Diversity: Individual differences (e.g., personality, learning styles, and life experiences) and group/social differences (e.g., race/ethnicity, class, gender, sexual orientation, country of origin, physical or cognitive abilities, as well as cultural, political, religious, or other affiliations) that can be engaged in the service of learning.
Equity: Creating opportunities for equal access and success for historically underrepresented populations, such as racial and ethnic minority and low-income students, in three main areas:
- Representational equity, the proportional participation at all levels of an institution;
- Resource equity, the distribution of educational resources in order to close equity gaps; and
- Equity-mindedness, the demonstration of an awareness of and willingness to address equity issues among institutional leaders and staff
Ethnic Identity: A socially constructed category about a group of people based on their shared culture. This can be reflected in language, religion, material culture such as clothing and cuisine, and cultural products such as music and art.
Ethnocentrism: discrimination or prejudice against an individual or group’s culture based solely by the values and standards of one's own culture. Ethnocentric individuals judge other groups relative to their own ethnic group or culture, especially with concern for language, behavior, customs, and religion.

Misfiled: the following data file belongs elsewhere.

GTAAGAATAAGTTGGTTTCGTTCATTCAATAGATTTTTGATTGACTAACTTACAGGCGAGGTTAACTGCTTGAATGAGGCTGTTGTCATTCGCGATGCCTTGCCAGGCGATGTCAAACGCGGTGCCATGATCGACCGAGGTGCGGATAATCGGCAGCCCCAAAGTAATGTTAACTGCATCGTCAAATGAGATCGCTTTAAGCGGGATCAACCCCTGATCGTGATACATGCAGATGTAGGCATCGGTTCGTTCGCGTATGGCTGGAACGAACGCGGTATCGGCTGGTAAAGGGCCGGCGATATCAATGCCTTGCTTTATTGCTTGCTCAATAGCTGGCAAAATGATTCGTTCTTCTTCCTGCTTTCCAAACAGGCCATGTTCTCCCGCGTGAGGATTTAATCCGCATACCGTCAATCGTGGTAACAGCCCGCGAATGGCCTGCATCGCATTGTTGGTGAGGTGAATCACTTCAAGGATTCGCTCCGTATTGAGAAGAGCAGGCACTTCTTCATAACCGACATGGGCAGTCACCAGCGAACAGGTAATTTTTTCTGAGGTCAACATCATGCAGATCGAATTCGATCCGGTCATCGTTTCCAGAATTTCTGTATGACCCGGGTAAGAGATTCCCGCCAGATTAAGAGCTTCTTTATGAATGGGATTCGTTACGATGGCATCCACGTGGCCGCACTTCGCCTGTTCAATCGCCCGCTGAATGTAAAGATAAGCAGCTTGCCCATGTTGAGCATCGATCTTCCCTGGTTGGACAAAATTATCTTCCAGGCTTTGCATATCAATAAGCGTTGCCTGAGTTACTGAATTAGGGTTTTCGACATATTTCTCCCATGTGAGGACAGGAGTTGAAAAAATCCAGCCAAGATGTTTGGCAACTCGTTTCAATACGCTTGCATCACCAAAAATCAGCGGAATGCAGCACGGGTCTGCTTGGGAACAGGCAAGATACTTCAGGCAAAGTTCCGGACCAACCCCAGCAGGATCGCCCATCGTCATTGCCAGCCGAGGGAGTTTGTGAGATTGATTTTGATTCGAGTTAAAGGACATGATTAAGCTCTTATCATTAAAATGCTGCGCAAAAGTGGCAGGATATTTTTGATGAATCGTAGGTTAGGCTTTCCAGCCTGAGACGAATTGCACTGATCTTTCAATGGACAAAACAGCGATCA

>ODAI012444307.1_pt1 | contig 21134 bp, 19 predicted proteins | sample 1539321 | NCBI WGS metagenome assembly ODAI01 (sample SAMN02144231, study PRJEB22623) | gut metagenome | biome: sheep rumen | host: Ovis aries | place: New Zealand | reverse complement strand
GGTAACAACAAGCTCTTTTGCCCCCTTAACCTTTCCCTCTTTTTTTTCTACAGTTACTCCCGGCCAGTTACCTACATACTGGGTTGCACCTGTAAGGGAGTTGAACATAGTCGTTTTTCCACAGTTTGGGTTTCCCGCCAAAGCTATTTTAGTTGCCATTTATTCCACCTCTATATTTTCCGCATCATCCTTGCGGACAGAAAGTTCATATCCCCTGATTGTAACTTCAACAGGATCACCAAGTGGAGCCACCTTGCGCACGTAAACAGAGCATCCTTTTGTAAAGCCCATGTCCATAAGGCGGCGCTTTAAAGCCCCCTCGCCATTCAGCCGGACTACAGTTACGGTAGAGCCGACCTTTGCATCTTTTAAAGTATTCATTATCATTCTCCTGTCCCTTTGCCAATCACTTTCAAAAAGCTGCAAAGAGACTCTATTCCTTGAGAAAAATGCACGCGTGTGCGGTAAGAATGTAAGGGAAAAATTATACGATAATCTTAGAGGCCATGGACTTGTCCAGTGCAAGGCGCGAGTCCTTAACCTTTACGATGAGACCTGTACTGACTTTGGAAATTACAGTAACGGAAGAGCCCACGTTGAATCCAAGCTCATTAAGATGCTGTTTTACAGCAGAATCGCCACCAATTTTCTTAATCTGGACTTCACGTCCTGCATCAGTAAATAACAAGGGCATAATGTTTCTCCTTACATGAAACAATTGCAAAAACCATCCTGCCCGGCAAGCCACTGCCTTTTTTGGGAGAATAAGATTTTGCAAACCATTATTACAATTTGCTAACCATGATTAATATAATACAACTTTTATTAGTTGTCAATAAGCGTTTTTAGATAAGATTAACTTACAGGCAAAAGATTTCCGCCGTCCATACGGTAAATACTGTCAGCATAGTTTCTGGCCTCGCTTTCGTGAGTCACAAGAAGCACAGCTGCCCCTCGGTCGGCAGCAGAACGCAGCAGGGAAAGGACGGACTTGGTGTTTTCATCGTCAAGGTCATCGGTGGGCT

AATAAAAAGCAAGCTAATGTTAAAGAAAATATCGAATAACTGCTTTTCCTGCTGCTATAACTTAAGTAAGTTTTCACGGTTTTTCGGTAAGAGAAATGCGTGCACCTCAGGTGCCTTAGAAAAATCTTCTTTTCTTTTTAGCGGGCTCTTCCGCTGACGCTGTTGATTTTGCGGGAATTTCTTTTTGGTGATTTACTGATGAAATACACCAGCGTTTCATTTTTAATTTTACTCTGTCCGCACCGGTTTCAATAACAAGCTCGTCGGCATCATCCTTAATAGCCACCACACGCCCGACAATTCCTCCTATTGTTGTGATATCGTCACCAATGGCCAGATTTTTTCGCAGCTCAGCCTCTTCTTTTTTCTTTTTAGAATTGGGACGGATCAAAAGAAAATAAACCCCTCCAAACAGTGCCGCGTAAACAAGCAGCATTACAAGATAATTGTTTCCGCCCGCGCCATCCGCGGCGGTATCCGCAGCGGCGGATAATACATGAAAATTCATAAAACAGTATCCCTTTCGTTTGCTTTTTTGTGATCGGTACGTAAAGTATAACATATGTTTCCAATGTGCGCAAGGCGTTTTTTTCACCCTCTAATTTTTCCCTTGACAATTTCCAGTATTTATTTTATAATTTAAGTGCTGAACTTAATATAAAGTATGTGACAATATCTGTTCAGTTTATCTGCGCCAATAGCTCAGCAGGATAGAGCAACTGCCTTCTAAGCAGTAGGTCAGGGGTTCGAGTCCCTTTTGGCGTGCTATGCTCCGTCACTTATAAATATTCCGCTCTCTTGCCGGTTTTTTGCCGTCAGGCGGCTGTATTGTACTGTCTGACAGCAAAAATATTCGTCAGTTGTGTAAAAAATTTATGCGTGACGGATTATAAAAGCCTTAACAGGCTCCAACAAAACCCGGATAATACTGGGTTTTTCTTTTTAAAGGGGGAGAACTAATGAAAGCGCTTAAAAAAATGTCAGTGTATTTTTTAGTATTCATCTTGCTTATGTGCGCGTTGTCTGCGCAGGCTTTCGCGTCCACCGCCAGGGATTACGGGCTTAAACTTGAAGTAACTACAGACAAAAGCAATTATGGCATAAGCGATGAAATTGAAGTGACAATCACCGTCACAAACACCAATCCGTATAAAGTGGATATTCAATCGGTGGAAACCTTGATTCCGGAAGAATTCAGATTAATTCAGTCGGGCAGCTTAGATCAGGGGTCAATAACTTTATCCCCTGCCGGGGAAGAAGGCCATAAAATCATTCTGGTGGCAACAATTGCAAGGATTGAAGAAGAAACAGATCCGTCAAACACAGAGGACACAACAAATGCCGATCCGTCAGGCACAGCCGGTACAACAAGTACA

Experiential Learning: refers to a pedagogical philosophy and methodology concerned with learning activities outside of the traditional classroom environment, with objectives which are planned and articulated prior to the experience (e.g., internship, service learning, co-operative education, field experience, practicum, cross-cultural experiences, apprenticeships, etc.).
Family Leave: The Family and Medical Leave Act is a labor law requiring employers with 50 or more employees to provide certain employees with job-protected unpaid leave due to situations such as the following: serious health conditions that make employees unable to perform their jobs; caring for a sick family member; or caring for a new child (including birth, adoption, or foster care). For more information, see https://www.dol.gov/agencies/whd/fmla
Gender Identity: A person’s inner sense of being man, woman, both, or neither. Gender identity may or may not be expressed outwardly and may or may not correspond to one’s physical characteristics.
Gender Expression: The manner in which a person outwardly represents gender, regardless of the physical characteristics that might typically define the individual as male or female.
Genderfluid: when one feels that their gender flows or fluctuates between binary genders.
Gender non-conforming: a person who does not fully present as either binary gender, or presents in a way that contradicts their assigned sex at birth.
Genderqueer: A person whose gender identity is outside of, not included within, or beyond the binary of female and male, or who is gender nonconforming through expression, behavior, social roles, and/or identity.
Harassment: Unwelcomed behavior that demeans, threatens, or offends another person or group of people and results in a hostile environment for the targeted person/group.
Heterosexist: Discrimination or prejudice against an individual or group based on a sexual orientation that is not heterosexual.